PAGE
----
There are three types of higher education institutions in Slovakia: they are either public or private, or “state higher education institutions”. The country profile focuses on the position of public universities.
- Decreasing number of part-time fee-paying students in the system
- Adjustments to public funding allocation mechanisms
- Phasing out of civil servant status for university staff towards public sector employee status
Organisational autonomy: medium low
The selection and dismissal of the executive heads of universities in Slovakia must be validated by an external authority. The dismissal procedure and exact length of the term of office are stated in the law. Universities propose part of the external members who compose the university board, and are consulted on the rest, but they are appointed by an external authority. Academic structures of universities are established by law. Slovak universities may freely create non-profit legal entities but face restrictions with regard to the creation of for-profit legal entities.
Financial autonomy: medium high
There is limited possibility of moving funds between block grant categories, which universities receive on an annual basis. Universities can keep surpluses without restrictions and borrow money up to a limited percentage as well as other conditions. Universities may not charge tuition fees to national and EU full-time students at any level, but may decide on the fees for international students.
Academic autonomy: medium low
The overall student numbers are decided upon in consultation with universities. Universities set admission criteria at all levels. All new degree programmes must be submitted to prior accreditation before they can be introduced, and universities cannot choose the quality assurance agency. Universities can terminate study programmes independently. Universities can design the content of academic programmes and choose the language of instruction.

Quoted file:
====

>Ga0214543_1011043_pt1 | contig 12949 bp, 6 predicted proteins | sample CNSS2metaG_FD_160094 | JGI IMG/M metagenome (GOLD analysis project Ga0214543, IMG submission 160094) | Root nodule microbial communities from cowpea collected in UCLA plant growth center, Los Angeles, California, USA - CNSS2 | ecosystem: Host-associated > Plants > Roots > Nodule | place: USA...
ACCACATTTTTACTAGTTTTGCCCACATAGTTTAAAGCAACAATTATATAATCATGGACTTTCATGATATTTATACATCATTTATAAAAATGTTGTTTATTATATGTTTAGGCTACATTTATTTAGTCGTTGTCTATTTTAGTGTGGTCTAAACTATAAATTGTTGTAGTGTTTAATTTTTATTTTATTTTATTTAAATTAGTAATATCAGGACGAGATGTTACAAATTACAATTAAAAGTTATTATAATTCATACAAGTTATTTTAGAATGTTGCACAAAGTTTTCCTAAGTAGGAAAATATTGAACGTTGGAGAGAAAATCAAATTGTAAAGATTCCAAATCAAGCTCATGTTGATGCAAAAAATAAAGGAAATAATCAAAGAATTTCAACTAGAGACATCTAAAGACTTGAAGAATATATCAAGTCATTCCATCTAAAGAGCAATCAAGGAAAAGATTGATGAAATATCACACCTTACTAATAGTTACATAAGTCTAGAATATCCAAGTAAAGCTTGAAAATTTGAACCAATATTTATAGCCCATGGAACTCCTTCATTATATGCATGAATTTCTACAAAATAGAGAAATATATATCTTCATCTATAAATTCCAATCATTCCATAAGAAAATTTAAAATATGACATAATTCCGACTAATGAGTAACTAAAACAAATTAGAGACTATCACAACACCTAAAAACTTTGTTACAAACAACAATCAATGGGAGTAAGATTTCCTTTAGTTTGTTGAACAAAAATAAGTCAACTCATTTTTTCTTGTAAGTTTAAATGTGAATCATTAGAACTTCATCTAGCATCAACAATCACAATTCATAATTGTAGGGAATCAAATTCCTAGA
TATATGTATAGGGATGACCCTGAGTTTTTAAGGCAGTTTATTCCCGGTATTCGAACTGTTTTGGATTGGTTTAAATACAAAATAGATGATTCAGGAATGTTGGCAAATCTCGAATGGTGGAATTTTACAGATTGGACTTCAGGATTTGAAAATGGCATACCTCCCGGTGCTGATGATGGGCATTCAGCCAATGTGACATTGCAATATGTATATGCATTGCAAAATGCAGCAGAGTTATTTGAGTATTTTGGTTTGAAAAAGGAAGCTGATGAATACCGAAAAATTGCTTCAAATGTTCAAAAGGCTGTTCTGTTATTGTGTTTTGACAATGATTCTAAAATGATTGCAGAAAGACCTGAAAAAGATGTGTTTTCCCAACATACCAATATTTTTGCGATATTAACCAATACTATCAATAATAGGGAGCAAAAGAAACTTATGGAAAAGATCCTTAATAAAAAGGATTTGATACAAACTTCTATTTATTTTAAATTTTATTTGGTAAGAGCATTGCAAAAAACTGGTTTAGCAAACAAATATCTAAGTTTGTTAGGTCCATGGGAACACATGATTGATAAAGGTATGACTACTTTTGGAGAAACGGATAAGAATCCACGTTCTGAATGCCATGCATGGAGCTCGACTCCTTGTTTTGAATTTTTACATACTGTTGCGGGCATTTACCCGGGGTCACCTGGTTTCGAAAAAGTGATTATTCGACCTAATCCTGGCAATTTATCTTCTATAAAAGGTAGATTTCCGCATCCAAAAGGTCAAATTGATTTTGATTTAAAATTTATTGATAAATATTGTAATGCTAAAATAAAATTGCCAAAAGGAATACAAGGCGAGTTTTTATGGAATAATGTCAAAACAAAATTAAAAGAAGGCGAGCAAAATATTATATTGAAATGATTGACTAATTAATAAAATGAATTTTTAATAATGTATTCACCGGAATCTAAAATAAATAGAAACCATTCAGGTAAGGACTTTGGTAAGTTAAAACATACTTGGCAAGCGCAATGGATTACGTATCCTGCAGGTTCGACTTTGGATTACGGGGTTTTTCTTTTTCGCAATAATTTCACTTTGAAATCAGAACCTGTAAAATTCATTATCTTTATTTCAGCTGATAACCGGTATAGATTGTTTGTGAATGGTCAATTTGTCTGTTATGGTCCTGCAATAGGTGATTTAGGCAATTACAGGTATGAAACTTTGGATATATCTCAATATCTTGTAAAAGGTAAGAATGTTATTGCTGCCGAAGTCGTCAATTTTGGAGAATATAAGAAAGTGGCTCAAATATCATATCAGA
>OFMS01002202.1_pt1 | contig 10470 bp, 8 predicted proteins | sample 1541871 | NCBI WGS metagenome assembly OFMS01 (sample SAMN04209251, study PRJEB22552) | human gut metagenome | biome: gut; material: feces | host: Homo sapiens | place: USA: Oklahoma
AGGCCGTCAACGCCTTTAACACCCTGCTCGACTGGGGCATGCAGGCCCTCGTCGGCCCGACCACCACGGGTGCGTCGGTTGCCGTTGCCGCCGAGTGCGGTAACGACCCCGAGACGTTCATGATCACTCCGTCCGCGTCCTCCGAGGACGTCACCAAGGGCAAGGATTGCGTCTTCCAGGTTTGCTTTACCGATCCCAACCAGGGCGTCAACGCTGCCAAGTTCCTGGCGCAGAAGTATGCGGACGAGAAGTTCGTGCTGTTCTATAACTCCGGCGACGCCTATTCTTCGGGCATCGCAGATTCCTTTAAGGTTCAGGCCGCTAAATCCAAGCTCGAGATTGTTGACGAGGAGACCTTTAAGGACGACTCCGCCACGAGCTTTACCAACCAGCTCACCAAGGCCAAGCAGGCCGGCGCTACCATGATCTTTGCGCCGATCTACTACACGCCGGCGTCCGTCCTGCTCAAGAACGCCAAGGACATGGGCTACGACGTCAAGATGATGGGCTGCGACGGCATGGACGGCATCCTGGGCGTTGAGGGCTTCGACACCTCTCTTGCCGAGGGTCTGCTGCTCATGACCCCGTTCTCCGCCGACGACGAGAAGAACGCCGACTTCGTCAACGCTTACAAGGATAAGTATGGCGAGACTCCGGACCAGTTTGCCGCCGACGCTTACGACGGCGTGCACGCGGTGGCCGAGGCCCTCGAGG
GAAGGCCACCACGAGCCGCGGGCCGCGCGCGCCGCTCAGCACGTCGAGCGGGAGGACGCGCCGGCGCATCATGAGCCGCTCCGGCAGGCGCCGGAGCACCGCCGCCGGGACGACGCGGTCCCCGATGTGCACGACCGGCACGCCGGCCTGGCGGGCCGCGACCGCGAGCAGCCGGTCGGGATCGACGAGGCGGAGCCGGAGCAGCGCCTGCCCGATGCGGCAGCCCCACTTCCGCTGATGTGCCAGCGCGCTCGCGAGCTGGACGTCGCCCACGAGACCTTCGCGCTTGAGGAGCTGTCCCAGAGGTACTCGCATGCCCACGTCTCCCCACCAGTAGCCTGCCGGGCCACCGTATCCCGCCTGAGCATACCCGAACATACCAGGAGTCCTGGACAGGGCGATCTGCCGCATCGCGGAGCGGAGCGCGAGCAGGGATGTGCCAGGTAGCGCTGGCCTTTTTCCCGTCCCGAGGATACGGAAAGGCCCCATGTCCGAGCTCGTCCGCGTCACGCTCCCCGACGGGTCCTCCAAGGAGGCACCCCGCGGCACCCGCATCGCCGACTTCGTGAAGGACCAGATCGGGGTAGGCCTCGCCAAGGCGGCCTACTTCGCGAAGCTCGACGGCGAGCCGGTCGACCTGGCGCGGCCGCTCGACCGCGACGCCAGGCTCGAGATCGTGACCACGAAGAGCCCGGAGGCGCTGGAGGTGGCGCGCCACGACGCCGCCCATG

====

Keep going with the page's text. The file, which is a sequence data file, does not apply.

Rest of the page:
Staffing autonomy: medium high
Universities are free to recruit senior academic and administrative staff. Salaries are set by an external authority for all staff. Dismissals are subject to regulations specific to the sector while promotions are an internal matter.
Organisational weighted 42% unweighted 40%
0% Selection procedure for the executive head
The selection of the executive head is validated by an external authority
100% Selection criteria for the executive head
The selection criteria for the executive head are not stated in the law
40% Dismissal of the executive head
The dismissal is confirmed by an external authority and the procedure is stated in the law
0% Term of office of the executive head
The exact length is stated in the law
57% External members in university governing bodies
Universities cannot decide as they must include external members
This applies to 23 other countries: Austria, Croatia, Denmark, Finland, Flanders, France, Wallonia, Hesse, Hungary, Iceland, Ireland, Italy, Lithuania, Luxembourg, The Netherlands, North Rhine-Westphalia, Norway, Portugal, Serbia, Slovenia, Spain, Sweden, Switzerland